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Photon Attenuation

  1. Sep 4, 2010 #1
    I know in scattering theory that a wave can be attenuated when it interacts with a dielectric sphere, it is partially scattered, partially absorbed. So, the scattering light has less flux density than was incident.

    However, if we use wave-particle duality then the same should be true for a photon ?

    Or do we assume due to it being flux density that it is a large mass of photons over a given area, and then some photons are absorbed and some not, in a probabilistic manner ?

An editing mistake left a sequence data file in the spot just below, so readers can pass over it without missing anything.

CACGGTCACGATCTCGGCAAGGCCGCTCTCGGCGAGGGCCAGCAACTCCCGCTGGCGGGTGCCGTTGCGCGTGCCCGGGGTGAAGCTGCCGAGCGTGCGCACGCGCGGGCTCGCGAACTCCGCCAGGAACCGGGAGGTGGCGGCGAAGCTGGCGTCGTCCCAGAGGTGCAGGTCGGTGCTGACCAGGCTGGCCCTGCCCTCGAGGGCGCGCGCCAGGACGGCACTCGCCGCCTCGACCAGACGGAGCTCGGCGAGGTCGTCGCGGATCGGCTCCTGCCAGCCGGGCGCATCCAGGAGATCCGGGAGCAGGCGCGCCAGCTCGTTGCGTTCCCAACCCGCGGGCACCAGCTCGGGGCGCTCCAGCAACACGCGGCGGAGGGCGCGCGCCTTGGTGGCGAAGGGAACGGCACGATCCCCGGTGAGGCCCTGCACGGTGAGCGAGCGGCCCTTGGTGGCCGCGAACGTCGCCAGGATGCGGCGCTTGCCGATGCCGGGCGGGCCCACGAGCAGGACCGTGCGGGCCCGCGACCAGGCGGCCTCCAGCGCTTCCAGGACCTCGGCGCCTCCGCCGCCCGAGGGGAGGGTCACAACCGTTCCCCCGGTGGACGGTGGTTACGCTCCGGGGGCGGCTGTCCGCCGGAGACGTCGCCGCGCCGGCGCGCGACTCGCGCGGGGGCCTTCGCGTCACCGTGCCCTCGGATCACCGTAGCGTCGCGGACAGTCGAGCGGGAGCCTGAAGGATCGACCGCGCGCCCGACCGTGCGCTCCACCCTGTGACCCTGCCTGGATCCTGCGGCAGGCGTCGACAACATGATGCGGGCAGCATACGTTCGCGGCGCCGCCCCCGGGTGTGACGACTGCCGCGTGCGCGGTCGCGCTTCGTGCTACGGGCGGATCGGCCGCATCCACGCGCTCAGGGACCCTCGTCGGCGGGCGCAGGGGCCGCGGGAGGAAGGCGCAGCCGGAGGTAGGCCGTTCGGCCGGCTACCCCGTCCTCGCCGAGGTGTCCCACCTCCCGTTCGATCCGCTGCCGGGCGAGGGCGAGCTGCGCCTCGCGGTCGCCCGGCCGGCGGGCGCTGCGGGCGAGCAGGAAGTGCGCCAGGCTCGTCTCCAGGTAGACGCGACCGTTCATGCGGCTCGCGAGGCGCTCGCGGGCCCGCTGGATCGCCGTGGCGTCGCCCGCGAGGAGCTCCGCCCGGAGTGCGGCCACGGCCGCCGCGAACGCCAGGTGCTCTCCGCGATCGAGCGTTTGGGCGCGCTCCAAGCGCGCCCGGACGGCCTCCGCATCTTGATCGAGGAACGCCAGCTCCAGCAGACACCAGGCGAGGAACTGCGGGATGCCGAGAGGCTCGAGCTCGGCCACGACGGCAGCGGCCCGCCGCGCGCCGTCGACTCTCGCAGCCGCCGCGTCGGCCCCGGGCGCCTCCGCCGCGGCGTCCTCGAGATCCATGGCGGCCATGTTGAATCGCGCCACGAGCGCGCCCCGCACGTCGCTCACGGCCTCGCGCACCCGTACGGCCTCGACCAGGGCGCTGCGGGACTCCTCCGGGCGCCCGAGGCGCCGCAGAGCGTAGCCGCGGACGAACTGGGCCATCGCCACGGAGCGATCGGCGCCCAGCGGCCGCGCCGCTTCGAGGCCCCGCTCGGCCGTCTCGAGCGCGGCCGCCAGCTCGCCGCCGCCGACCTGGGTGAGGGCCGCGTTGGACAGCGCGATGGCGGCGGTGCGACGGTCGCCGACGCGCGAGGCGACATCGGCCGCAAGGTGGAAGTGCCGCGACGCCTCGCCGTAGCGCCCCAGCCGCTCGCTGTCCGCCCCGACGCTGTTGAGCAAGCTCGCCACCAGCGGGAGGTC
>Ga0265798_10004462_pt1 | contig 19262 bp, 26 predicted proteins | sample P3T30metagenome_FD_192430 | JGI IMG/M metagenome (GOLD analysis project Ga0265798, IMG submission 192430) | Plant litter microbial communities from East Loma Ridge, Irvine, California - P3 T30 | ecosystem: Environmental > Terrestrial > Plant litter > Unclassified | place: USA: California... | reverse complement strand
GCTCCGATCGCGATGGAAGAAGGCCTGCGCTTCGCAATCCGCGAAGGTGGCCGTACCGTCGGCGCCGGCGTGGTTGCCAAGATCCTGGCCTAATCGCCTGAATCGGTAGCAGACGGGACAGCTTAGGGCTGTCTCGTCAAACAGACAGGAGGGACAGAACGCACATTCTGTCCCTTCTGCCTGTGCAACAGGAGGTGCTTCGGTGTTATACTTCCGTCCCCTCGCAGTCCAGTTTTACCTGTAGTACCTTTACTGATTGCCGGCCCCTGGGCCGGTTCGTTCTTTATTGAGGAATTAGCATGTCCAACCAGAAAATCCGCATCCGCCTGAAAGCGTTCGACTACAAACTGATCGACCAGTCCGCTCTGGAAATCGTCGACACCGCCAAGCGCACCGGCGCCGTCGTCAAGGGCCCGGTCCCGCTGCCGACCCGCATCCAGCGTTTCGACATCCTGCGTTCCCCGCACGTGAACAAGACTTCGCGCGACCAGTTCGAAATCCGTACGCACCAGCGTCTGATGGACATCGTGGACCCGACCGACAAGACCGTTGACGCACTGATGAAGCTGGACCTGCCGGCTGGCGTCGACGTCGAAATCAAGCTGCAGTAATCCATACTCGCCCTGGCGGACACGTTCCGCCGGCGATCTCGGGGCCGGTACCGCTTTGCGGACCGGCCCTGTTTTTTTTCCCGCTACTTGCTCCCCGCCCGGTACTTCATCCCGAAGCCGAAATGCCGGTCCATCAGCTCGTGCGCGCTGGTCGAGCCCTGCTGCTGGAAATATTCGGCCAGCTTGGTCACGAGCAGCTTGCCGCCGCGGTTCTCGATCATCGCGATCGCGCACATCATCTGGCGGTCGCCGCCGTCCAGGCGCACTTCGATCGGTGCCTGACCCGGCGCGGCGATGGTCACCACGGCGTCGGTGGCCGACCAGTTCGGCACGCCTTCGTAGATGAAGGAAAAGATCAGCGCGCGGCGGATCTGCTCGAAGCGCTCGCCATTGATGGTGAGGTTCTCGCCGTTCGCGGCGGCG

From what I understand I always assumed that photons were either absorbed or not, and weren't ever attenuated is that correct ? If a photon is attenuated that would mean it would have to change wavelength due to the Planck-Einstein relation ?

    Any help would be much appreciated.

    Thanks.
     
  2. jcsd
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